The Pitfalls and Perils of Communicating Science

Hank Campbell


It’s hard to say when scientists realised that policy makers were not always going to make the best decisions regarding science funding, but a safe bet would be somewhere before 3000 BC. In the intervening 5000 years, not a lot has changed in how well scientists, politicians and the public really understand each other. A week doesn’t go by when there isn’t an article lamenting that one project or another doesn’t get funding, or that one government bureau is over-zealous or too conservative. Scientists learned early that the best way to get the message across to the people who can truly influence policy makers was to consult them directly. In past ages: it was advisers to kings. Later it became the voters themselves.

Yet along the way something changed in the science approach to communication. Science became more insular, more demanding, and the perception was that the public was not qualified to understand. The concept of the “citizen scientist” went the way of the homing pigeon. In the 20th century specialty journals written by scientists for peers became the norm. “Popular” science was still popular but scientists were no longer the folk heroes of yesteryear.

The internet changed that, along with a number of other things in our culture. A subset of scientists, frustrated with journalism in the general publications or lack of exposure in peer-reviewed journals, took to communicating science directly to the people. Other groups followed and, today, NASA and the National Institutes of Health are the most visited science sites on the internet.

As the age of the “citizen scientist” dawns again, some science topics, like global warming, have become part of the international lexicon and are ingrained in our culture while others, such as space exploration, that once held the public’s imagination have lost their way and are only seriously discussed by the most devoted advocates in the general population. Why and how does that happen?

Instant Access to the World Gives Us a Unique Ability along with Everyone Else

Instant communication opportunities mean there is a true confluence of science, culture and policy in the world today, and that means the opportunity for scientists to get their message out to the public in a way that delivers the most accuracy with the least amount of delay. Yet instant access by the public can be a blessing or a curse.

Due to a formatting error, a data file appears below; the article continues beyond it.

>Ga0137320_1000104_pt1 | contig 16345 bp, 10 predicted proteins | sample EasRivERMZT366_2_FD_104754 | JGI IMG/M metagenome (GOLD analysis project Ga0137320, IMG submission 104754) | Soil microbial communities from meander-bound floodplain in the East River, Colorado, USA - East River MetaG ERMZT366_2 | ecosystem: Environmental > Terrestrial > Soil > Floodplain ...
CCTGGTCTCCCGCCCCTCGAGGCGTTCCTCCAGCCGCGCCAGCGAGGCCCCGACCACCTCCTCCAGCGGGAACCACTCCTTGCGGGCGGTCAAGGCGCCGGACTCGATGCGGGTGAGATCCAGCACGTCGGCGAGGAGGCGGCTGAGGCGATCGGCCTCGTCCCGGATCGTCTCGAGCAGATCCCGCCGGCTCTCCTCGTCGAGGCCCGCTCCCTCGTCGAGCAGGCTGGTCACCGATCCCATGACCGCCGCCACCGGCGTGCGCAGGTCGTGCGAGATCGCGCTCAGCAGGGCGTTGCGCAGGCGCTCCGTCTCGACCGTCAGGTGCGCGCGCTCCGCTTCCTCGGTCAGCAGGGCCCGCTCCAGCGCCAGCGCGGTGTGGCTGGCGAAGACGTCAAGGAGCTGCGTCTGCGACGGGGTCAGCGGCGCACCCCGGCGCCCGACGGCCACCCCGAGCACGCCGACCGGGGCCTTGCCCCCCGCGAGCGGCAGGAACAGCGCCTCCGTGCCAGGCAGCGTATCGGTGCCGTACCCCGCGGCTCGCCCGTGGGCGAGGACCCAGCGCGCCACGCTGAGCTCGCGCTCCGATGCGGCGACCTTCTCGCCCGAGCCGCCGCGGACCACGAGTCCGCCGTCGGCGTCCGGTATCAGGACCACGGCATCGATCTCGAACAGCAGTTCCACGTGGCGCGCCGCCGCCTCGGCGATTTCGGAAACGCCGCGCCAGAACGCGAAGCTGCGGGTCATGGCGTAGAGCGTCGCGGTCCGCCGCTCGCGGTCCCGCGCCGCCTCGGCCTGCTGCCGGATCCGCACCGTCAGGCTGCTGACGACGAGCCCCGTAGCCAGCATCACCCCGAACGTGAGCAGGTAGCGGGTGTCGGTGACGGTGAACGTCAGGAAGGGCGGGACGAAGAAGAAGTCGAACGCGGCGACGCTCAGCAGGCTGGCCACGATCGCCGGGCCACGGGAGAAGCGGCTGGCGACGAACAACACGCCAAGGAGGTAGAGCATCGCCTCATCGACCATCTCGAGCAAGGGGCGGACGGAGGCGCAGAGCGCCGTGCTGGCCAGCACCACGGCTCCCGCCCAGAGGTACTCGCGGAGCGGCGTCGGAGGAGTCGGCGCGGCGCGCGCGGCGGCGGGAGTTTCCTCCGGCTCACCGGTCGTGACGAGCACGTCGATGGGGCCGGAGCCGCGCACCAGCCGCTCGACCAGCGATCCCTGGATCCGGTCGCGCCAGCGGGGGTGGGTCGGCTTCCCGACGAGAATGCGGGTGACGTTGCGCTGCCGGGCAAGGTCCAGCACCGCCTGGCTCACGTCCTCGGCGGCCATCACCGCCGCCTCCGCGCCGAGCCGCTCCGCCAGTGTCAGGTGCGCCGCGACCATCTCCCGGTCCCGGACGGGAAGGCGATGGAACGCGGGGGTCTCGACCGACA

I don’t think readers of a medium like this need to have it explained philosophically why communicating science with the public is essential. Most scientists are in the field because they care, and as science has improved society the social consequences of the science and the technologies that have resulted fall back on the general population.

Yet often it seems as if the onus of communicating science should fall on someone else. Not only is there no one else to do it, there are reasons why you shouldn’t want anyone else to do it.

The Pitfalls of Science Communication

If you’re going to communicate science effectively, there are a few pitfalls you should avoid:

  1. Avoid the belief that the public is uneducated and that you will correct it. This seems like common sense, yet we can all recall examples of scientists using that sort of “deficit” thinking about the general public and believing that nothing except their force of will and the right information will “correct” it. We may believe that data speaks for itself, but data is also subject to interpretations, including by laypeople, that are completely valid though not in line with the conclusions of scientists. Few aspects of science are so simple that data is impervious to perception.
  2. Avoid the belief that science and society do not need each other. In my favourite movie, The Right Stuff, the astronauts know something the semi fictional NASA heads do not: “No bucks, no Buck Rogers.” The space programme of the 1960s was an aggressive vision that appealed to society to such an extent that even rocket failures and a Gemini I disaster did not deter people. The success of that vision inspired an entire generation of young men and women who are now in positions to impact science policy in important ways. They remember the magic of the stars, but scientists need to reach them on a level that is practical to society as well.